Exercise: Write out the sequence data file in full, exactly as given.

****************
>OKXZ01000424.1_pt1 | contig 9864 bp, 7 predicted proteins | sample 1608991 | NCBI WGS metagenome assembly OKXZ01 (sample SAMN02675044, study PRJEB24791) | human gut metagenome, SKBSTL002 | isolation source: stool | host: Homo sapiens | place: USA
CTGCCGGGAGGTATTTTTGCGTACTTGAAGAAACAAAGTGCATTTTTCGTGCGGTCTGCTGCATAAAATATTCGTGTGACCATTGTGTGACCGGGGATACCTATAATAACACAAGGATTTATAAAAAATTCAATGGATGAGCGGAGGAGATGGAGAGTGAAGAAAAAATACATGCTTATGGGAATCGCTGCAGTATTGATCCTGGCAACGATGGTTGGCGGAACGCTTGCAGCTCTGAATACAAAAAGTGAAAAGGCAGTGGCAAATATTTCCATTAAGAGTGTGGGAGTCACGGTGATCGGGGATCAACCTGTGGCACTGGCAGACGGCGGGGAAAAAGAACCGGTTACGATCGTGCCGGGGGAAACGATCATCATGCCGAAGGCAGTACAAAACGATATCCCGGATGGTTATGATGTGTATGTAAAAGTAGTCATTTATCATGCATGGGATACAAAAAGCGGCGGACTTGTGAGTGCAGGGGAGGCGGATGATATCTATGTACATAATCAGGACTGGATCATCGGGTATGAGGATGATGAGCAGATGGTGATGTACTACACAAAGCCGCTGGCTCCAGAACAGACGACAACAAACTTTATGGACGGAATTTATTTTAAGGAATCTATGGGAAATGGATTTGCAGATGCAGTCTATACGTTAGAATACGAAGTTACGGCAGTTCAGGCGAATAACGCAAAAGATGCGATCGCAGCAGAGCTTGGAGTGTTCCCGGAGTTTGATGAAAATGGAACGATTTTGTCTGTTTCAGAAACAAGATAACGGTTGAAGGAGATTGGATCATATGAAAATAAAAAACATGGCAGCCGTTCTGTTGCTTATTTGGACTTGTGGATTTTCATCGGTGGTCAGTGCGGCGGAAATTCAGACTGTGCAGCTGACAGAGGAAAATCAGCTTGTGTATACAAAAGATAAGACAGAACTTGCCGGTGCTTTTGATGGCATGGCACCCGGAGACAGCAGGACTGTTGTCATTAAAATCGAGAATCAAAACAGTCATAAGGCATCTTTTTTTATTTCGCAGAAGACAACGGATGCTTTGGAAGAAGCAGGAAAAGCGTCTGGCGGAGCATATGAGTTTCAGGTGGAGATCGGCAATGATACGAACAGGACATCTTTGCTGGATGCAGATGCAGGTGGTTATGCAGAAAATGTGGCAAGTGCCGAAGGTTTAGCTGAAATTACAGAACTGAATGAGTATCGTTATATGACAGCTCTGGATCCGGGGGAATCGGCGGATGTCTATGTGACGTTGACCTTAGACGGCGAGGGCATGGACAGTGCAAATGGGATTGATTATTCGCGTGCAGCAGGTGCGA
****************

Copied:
>OKXZ01000424.1_pt1 | contig 9864 bp, 7 predicted proteins | sample 1608991 | NCBI WGS metagenome assembly OKXZ01 (sample SAMN02675044, study PRJEB24791) | human gut metagenome, SKBSTL002 | isolation source: stool | host: Homo sapiens | place: USA
CTGCCGGGAGGTATTTTTGCGTACTTGAAGAAACAAAGTGCATTTTTCGTGCGGTCTGCTGCATAAAATATTCGTGTGACCATTGTGTGACCGGGGATACCTATAATAACACAAGGATTTATAAAAAATTCAATGGATGAGCGGAGGAGATGGAGAGTGAAGAAAAAATACATGCTTATGGGAATCGCTGCAGTATTGATCCTGGCAACGATGGTTGGCGGAACGCTTGCAGCTCTGAATACAAAAAGTGAAAAGGCAGTGGCAAATATTTCCATTAAGAGTGTGGGAGTCACGGTGATCGGGGATCAACCTGTGGCACTGGCAGACGGCGGGGAAAAAGAACCGGTTACGATCGTGCCGGGGGAAACGATCATCATGCCGAAGGCAGTACAAAACGATATCCCGGATGGTTATGATGTGTATGTAAAAGTAGTCATTTATCATGCATGGGATACAAAAAGCGGCGGACTTGTGAGTGCAGGGGAGGCGGATGATATCTATGTACATAATCAGGACTGGATCATCGGGTATGAGGATGATGAGCAGATGGTGATGTACTACACAAAGCCGCTGGCTCCAGAACAGACGACAACAAACTTTATGGACGGAATTTATTTTAAGGAATCTATGGGAAATGGATTTGCAGATGCAGTCTATACGTTAGAATACGAAGTTACGGCAGTTCAGGCGAATAACGCAAAAGATGCGATCGCAGCAGAGCTTGGAGTGTTCCCGGAGTTTGATGAAAATGGAACGATTTTGTCTGTTTCAGAAACAAGATAACGGTTGAAGGAGATTGGATCATATGAAAATAAAAAACATGGCAGCCGTTCTGTTGCTTATTTGGACTTGTGGATTTTCATCGGTGGTCAGTGCGGCGGAAATTCAGACTGTGCAGCTGACAGAGGAAAATCAGCTTGTGTATACAAAAGATAAGACAGAACTTGCCGGTGCTTTTGATGGCATGGCACCCGGAGACAGCAGGACTGTTGTCATTAAAATCGAGAATCAAAACAGTCATAAGGCATCTTTTTTTATTTCGCAGAAGACAACGGATGCTTTGGAAGAAGCAGGAAAAGCGTCTGGCGGAGCATATGAGTTTCAGGTGGAGATCGGCAATGATACGAACAGGACATCTTTGCTGGATGCAGATGCAGGTGGTTATGCAGAAAATGTGGCAAGTGCCGAAGGTTTAGCTGAAATTACAGAACTGAATGAGTATCGTTATATGACAGCTCTGGATCCGGGGGAATCGGCGGATGTCTATGTGACGTTGACCTTAGACGGCGAGGGCATGGACAGTGCAAATGGGATTGATTATTCGCGTGCAGCAGGTGCGA